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When I played AD&D 1e and 2e Orcs were listed as lawful evil in the Monster Manual. Lawful Evil as their alignment was consistent with other similar races like Goblins, Hobgoblins, and Bugbears. To my surprise the D&D 5e Monster Manual lists Orcs' alignment as chaotic evil, with a description of how Orc tribes work. When did the Orcs' alignment change?

Plenty of AD&D 1e and 2e adventures had Orcs as mercenaries which fit the LE willingness to follow orders. The AD&D 2e Monstrous Manual even suggested that trade was possible with Orcs if you had a sufficiently well defended settlement, such that trade would be easier than conquest. WotC has indicated that D&D 5e is more inclusive: "We present orcs and drow in a new light in two of our most recent books." What notes were provided when the alignment was first changed?

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    \$\begingroup\$ I don't have the 3e or 4e books; I continued to play AD&D with the 2e books well into 3e, then took a long break. I'm back to running a regular campaign and got the D&D 5e books in the spring so that my players could move their characters over to other DMs games. I've run games with Basic Edition, 1e, and 2e but nothing newer until now. \$\endgroup\$ – Michael Shopsin Jul 21 '20 at 20:46
  • \$\begingroup\$ Aah, similar situation to me; didn't do much with 3e. (The 3.5 SRD on line is, however sufficiently robust where alignment is listed, though any explanation might be sparse) \$\endgroup\$ – KorvinStarmast Jul 22 '20 at 12:46
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    \$\begingroup\$ 3E. I used to play AD&D 2e back in the dark ages a.k.a. the 80s and 90s and our group stayed with it after the 3e etc. came out. The debate was raging back then, because some people believed that the way drow society in the Forgotten Realms / Underdark was portrayed, with their tiers of power, traditions and laws (or at least the pretence of laws) they were lawful-evil on the two axis system. There were similar discussions about orcs. \$\endgroup\$ – Gwyn Jul 22 '20 at 15:48
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When it changed: Third Edition

Older editions

In the beginning, Orcs were either Chaotic or Neutral. (Men and Magic, page 9, 1974). (In contrast, Goblins were only Chaotic, Men could be Lawful, Neutral, or Chaotic). This was before the two-axis model, which was first seen in Strategic Review #6 (page 4, Feb 1976), and that placed Orcs in Chaotic Evil on the grid. The Holmes 1977 Basic D&D had them on the grid there as well.

They were listed as Lawful Evil in AD&D 1e, and remained that way for AD&D 2e.

In B/X and BECMI (Molday/Mentzer/Et al). which were printed after AD&D 1e was published, orcs are listed as Chaotic (in the red Basic box, DM Guide, page 35).

3.0 and 3.5

Alignment system: This was a two-axis system; good-neutral-evil and lawful-neutral-chaotic, resulting in nine possible alignments.

Orcs: The racial entry for alignment reads "Often chaotic evil" (3.5) or "Usually chaotic evil" (3.0)

4e

Alignment system: A one-axis, five-alignment system, consisting of lawful good - good - neutral - evil - chaotic evil. Lawful evil was not a possibility.

Orcs: All seven different orcs listed as chaotic evil

5e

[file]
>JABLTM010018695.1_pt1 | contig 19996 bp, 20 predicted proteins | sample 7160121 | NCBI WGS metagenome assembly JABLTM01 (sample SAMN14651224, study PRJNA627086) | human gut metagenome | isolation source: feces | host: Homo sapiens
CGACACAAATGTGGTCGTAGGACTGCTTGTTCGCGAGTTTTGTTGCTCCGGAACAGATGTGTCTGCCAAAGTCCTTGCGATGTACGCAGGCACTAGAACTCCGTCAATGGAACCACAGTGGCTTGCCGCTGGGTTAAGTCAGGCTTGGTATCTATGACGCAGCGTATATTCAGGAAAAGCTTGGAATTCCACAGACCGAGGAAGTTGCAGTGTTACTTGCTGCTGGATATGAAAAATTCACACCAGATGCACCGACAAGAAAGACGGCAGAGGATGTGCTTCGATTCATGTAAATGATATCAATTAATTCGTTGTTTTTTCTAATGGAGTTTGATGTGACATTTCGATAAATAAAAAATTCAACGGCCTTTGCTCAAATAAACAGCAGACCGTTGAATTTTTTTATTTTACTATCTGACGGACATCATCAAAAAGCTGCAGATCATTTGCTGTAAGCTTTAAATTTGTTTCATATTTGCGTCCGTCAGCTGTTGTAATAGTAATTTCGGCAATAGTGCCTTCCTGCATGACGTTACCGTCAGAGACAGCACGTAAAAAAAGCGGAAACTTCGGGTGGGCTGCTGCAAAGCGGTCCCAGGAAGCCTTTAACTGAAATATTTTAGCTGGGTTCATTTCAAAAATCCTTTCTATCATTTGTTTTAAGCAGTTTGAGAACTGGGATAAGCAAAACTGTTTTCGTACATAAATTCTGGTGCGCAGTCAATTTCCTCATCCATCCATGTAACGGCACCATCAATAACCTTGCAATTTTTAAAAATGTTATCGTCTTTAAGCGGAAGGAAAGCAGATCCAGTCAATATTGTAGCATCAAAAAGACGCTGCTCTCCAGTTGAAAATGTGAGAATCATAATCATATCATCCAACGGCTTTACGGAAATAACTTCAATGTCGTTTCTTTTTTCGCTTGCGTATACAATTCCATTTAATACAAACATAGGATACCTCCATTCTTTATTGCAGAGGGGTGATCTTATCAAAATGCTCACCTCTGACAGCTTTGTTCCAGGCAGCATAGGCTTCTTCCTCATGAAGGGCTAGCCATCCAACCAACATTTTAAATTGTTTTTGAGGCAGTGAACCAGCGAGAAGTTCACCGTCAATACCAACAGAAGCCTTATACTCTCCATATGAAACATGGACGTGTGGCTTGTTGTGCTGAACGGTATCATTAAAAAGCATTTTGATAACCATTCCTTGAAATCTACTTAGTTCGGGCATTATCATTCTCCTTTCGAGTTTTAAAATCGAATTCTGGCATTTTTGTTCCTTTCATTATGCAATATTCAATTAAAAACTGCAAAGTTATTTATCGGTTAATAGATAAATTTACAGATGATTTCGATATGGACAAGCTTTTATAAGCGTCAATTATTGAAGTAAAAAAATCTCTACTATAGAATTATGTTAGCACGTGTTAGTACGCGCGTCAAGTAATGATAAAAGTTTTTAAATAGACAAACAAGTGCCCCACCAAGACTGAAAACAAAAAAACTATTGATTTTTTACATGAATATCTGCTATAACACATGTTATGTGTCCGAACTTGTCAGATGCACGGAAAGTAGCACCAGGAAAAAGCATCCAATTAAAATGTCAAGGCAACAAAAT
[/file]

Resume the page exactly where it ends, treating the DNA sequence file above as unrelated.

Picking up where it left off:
Alignment system: back to 3rd's two-axis gird

Orcs: All four different orcs listed as chaotic evil

Designer notes: Unknown

I was unable to find any designer intent articles on why this mechanical change was made. The fluff, however, remained mostly consistent. In the core rules for 3.5, 4, and 5, Orcs are portrayed as generally bloodthirsty and savage. They are also smart enough to follow or team up with more powerful creatures, such as orc chieftains or ogres, if it is to their advantage to do so.

3.5 Monster Manual, page 204

Orcs believe that to survive, they must conquer as much territory as possible, which puts them at odds with all intelligent creatures that live near them. They are constantly warring with or preparing to war with other humanoids, including other orc tribes. They can ally with other humanoids for a time but quickly rebel if not commanded by orcs.

4e Monster Manual, page 203

Orcs often fight alongside ogres, and they can be coerced or bullied into serving any dark overlord or wicked monster powerful enough to command their obedience.

5e Monster Manual, page 245

Strength and power are the greatest of orcish virtues, and orcs embrace all manner of mighty creatures in their tribes. Rejecting notions of racial purity, they proudly welcome ogres, trolls, half-orcs, and orogs into their ranks. As well, orcs respect and fear the size and power of evil giants, and often serve them as guards and soldiers.

Your quotation from the June 2020 article seems to indicate that the publisher, Wizards of the Coast, may be taking Orcs (and Drow) in new directions. This is relative to 5e's current description of orcs as chaotic evil, not relative to 2e's orcs as lawful evil.


A note on Strategic Review: how does that relate to 'official rules' of the game?

  1. Strategic Review is where a variety of new material was introduced, but this was before the internet and a lot of people didn't get exposed to it. For example, the Mind Flayer first appeared in Strategic Review, as did the Ranger PC class. Some people didn't see those two now-standard game icons until AD&D books came out.
  2. Strategic Review had seen seven issues when it was replaced with Dragon Magazine. Dragon was generally "you can use this" rather than "this is official" per Tim Kask, Dragon's original editor.
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